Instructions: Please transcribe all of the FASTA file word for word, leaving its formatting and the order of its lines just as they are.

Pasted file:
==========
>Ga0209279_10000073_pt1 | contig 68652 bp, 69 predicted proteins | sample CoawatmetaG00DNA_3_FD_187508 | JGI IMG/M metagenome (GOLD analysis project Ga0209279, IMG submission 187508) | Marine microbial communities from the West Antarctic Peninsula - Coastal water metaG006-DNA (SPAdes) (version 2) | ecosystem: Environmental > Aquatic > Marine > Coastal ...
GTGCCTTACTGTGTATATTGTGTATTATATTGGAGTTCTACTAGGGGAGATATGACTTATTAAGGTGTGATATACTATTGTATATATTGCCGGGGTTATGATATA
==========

>Ga0209279_10000073_pt1 | contig 68652 bp, 69 predicted proteins | sample CoawatmetaG00DNA_3_FD_187508 | JGI IMG/M metagenome (GOLD analysis project Ga0209279, IMG submission 187508) | Marine microbial communities from the West Antarctic Peninsula - Coastal water metaG006-DNA (SPAdes) (version 2) | ecosystem: Environmental > Aquatic > Marine > Coastal ...
GTGCCTTACTGTGTATATTGTGTATTATATTGGAGTTCTACTAGGGGAGATATGACTTATTAAGGTGTGATATACTATTGTATATATTGCCGGGGTTATGATATA